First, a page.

Abuse and Grace

Nobody writes about tear-stained keyboards. It just sounds silly. Unlike those ancient authors who wept over literal ink on paper, I’ll see the blurry letters before me clear up when my eyes dry.

Again last week, I read a story of abuse. One person, believing himself to be right and just, injured another who was weaker. The physical injuries eventually healed – mostly. But the emotional injuries erupted again last week, some thirty years later. These stories seem to be more and more common.

But this time, I knew the person who was hurt.

At first I was livid. Why didn’t the abuser stop when they saw the damage they were doing? Were they blind? Were they heartless? And now, how do we make things right? Make them pay for what they —

And then I saw myself.

I saw myself in my own times of weakness, making the same decisions they did. Reaching the same conclusions. Seeing my own righteousness and feeling compelled to create it in others – by physical force if necessary – because I had a responsibility to train them.

I saw myself in high school making painfully sharp comments to my classmates. (Oh, but of course they were “true.”) I saw my eighth-grade self tricking people to reveal embarrassing private details in a public setting. Why haven’t I been publicly shamed over these foolish and hurtful choices I now deeply regret?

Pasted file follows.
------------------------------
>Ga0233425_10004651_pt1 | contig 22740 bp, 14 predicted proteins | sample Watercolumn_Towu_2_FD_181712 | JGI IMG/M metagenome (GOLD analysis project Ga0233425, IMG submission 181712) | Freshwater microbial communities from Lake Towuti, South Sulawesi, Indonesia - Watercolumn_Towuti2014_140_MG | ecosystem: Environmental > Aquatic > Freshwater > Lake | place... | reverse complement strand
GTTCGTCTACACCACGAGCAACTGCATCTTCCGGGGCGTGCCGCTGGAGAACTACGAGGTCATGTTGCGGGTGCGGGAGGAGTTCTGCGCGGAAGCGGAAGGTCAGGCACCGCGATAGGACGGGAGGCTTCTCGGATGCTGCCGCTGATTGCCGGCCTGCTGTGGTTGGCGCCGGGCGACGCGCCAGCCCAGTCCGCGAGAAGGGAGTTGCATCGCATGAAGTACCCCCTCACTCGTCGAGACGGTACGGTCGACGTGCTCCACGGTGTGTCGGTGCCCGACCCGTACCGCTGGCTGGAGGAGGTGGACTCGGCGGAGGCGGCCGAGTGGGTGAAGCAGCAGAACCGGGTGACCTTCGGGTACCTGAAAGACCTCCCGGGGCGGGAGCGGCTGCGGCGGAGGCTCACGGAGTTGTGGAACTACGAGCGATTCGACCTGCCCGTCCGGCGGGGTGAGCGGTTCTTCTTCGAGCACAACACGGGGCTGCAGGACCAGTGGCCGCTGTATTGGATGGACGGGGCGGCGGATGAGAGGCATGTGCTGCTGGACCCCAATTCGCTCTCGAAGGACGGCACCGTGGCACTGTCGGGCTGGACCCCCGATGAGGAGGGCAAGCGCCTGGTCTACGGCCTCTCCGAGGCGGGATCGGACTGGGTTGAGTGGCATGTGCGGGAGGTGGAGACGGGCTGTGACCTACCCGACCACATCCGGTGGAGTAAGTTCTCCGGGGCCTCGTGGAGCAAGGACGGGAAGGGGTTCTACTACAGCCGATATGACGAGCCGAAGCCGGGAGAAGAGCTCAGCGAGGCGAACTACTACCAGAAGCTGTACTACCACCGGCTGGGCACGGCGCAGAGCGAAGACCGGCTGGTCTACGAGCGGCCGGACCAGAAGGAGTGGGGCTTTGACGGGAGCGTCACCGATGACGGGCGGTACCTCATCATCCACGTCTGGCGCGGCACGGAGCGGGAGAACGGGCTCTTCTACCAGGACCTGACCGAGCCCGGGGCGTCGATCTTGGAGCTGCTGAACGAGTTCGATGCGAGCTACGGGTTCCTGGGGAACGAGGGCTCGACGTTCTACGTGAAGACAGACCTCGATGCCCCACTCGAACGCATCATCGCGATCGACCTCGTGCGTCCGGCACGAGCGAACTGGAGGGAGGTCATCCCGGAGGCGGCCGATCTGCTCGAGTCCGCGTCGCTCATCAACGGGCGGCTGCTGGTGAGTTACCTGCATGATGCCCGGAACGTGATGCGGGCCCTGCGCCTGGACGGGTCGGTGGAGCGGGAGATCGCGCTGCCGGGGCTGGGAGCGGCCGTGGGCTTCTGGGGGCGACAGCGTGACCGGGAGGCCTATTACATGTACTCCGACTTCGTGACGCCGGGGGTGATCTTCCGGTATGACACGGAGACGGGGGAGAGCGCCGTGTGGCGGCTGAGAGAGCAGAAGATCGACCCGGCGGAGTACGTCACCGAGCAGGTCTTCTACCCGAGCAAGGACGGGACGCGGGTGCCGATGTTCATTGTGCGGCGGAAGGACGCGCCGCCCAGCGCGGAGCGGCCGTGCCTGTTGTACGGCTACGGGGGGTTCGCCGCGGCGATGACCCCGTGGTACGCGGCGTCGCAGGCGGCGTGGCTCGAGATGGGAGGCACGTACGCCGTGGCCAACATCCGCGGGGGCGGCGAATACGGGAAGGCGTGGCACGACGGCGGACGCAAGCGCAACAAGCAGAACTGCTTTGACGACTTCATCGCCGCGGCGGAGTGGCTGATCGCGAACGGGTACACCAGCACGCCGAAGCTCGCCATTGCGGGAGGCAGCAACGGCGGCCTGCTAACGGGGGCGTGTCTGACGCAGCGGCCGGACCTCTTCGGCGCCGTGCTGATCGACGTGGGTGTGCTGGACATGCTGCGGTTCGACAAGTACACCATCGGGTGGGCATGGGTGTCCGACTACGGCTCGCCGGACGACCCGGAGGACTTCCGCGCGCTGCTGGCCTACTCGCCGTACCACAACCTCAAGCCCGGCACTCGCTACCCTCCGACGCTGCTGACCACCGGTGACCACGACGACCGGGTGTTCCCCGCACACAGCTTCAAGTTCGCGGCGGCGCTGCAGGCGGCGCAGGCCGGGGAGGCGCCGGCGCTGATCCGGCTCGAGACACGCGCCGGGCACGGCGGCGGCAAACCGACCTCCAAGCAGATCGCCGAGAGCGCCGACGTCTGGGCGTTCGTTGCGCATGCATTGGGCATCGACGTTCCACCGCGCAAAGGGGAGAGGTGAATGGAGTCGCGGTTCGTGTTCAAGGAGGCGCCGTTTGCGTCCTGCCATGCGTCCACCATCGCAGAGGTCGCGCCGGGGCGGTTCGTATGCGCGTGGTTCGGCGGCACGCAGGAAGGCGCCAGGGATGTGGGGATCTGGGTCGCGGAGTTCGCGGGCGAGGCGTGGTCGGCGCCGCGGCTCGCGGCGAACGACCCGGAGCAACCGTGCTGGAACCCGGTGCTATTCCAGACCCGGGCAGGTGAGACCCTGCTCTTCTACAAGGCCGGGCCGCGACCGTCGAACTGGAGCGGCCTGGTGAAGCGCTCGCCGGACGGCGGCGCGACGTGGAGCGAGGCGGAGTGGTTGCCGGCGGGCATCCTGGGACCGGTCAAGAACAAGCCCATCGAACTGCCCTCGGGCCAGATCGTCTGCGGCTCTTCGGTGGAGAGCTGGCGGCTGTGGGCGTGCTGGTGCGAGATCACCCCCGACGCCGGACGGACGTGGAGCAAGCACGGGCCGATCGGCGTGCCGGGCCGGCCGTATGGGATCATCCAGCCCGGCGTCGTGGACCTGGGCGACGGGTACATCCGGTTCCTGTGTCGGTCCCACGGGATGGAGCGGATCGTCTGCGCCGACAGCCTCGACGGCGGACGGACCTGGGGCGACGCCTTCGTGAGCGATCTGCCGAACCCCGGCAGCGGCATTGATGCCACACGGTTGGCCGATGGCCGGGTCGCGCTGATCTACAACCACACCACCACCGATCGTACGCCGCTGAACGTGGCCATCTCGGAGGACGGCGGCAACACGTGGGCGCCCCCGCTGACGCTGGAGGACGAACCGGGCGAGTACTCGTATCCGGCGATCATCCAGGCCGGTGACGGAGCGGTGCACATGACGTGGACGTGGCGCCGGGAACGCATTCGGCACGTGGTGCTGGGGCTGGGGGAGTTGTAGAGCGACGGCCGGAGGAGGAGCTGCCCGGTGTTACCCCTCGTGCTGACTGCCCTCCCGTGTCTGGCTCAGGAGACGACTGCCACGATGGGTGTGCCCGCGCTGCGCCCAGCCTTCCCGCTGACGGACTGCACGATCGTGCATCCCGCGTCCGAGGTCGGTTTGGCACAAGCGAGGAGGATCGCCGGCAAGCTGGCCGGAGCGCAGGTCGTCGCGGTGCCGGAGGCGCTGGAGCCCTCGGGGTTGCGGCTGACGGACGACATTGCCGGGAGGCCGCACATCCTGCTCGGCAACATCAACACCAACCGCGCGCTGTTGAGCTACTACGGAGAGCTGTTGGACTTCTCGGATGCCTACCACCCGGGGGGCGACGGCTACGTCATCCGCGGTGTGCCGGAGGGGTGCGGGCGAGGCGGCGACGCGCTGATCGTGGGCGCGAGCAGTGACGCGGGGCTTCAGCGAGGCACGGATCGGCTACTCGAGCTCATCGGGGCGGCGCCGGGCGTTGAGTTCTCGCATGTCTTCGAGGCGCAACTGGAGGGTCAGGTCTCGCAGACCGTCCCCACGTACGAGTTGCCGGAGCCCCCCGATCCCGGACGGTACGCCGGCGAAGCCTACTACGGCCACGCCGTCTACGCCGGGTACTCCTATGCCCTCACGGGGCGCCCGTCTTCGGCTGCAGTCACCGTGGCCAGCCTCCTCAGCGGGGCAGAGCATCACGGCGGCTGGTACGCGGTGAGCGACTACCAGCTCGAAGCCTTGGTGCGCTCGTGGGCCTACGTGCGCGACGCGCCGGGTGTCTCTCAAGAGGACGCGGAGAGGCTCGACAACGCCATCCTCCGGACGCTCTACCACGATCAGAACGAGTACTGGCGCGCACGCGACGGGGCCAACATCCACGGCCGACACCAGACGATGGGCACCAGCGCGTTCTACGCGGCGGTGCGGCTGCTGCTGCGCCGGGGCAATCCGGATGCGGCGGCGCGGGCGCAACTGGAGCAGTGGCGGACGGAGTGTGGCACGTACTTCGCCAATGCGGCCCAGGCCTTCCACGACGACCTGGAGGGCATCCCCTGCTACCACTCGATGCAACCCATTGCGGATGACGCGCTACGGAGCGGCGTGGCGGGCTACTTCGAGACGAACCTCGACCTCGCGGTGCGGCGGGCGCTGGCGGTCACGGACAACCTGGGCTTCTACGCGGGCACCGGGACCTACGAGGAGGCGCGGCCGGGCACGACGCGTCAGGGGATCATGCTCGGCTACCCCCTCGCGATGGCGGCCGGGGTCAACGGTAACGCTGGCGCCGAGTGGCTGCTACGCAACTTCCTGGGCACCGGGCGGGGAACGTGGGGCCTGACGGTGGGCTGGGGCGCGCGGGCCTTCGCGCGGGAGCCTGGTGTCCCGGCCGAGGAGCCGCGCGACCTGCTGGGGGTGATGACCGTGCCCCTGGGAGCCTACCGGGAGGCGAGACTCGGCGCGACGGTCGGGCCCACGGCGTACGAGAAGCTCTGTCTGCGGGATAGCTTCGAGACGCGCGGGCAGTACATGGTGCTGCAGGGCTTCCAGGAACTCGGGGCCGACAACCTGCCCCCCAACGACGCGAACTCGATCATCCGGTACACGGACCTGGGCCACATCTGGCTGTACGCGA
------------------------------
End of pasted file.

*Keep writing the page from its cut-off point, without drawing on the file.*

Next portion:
That’s God’s grace.

Why, when I was driven to force repentance under my own power, did I stop short of injury?

That was God’s grace.

For that matter, why have my distracted moments behind the wheel of a car resulted in close calls and near misses instead of fatal accidents? Why, many times when I’m strongly tempted to sin, does something interfere to prevent the opportunity?

Yes, that’s God’s grace, too.

It is only by God’s grace that I am not the culprit in yet another story of pain, regret, sorrow, and loss.

I can’t thank Him enough, and I pray I never take that grace for granted.

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